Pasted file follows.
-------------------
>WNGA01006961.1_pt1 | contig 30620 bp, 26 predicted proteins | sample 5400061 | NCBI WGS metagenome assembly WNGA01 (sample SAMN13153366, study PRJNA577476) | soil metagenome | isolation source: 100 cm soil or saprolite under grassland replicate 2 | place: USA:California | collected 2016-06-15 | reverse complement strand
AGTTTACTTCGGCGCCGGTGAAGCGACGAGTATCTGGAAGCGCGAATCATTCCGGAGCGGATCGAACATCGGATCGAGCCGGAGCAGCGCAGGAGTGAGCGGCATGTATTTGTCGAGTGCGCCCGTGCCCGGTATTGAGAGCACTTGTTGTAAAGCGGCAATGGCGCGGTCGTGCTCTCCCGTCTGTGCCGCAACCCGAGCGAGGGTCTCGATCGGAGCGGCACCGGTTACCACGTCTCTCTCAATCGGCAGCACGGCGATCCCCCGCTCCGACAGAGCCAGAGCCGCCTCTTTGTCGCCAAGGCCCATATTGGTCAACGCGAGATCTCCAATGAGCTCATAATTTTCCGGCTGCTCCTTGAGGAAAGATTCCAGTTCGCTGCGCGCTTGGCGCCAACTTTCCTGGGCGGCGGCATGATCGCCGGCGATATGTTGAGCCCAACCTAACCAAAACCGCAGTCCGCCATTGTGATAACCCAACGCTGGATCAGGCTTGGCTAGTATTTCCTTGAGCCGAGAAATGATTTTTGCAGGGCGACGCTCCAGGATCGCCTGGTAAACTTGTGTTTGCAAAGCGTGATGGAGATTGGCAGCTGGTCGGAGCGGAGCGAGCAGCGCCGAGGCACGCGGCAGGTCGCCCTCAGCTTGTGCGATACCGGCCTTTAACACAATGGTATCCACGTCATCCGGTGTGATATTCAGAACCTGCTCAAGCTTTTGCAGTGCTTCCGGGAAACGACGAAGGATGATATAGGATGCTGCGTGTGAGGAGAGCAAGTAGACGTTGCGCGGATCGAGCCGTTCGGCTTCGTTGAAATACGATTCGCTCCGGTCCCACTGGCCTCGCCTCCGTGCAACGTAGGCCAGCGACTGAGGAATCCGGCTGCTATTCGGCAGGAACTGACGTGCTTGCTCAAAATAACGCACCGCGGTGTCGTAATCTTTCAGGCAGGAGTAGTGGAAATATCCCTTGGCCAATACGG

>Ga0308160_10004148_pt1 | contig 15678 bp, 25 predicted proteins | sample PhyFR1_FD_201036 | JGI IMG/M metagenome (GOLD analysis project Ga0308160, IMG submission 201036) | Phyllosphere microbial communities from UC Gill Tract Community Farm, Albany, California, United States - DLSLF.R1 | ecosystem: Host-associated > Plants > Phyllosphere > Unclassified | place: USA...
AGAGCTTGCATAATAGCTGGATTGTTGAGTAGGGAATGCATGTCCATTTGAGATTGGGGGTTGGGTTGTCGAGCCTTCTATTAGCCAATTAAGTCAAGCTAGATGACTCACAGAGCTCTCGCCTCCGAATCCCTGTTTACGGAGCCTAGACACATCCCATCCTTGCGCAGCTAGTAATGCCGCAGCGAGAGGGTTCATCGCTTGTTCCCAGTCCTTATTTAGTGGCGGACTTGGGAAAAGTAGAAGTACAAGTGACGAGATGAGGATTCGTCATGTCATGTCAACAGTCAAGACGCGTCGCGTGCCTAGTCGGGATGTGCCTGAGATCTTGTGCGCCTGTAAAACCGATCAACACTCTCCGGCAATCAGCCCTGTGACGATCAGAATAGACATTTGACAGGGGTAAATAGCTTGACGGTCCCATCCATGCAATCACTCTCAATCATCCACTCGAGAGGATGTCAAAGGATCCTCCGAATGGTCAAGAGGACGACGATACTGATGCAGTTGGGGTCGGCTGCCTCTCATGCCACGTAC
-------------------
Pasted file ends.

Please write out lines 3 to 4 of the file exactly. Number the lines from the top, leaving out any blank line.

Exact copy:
>Ga0308160_10004148_pt1 | contig 15678 bp, 25 predicted proteins | sample PhyFR1_FD_201036 | JGI IMG/M metagenome (GOLD analysis project Ga0308160, IMG submission 201036) | Phyllosphere microbial communities from UC Gill Tract Community Farm, Albany, California, United States - DLSLF.R1 | ecosystem: Host-associated > Plants > Phyllosphere > Unclassified | place: USA...
AGAGCTTGCATAATAGCTGGATTGTTGAGTAGGGAATGCATGTCCATTTGAGATTGGGGGTTGGGTTGTCGAGCCTTCTATTAGCCAATTAAGTCAAGCTAGATGACTCACAGAGCTCTCGCCTCCGAATCCCTGTTTACGGAGCCTAGACACATCCCATCCTTGCGCAGCTAGTAATGCCGCAGCGAGAGGGTTCATCGCTTGTTCCCAGTCCTTATTTAGTGGCGGACTTGGGAAAAGTAGAAGTACAAGTGACGAGATGAGGATTCGTCATGTCATGTCAACAGTCAAGACGCGTCGCGTGCCTAGTCGGGATGTGCCTGAGATCTTGTGCGCCTGTAAAACCGATCAACACTCTCCGGCAATCAGCCCTGTGACGATCAGAATAGACATTTGACAGGGGTAAATAGCTTGACGGTCCCATCCATGCAATCACTCTCAATCATCCACTCGAGAGGATGTCAAAGGATCCTCCGAATGGTCAAGAGGACGACGATACTGATGCAGTTGGGGTCGGCTGCCTCTCATGCCACGTAC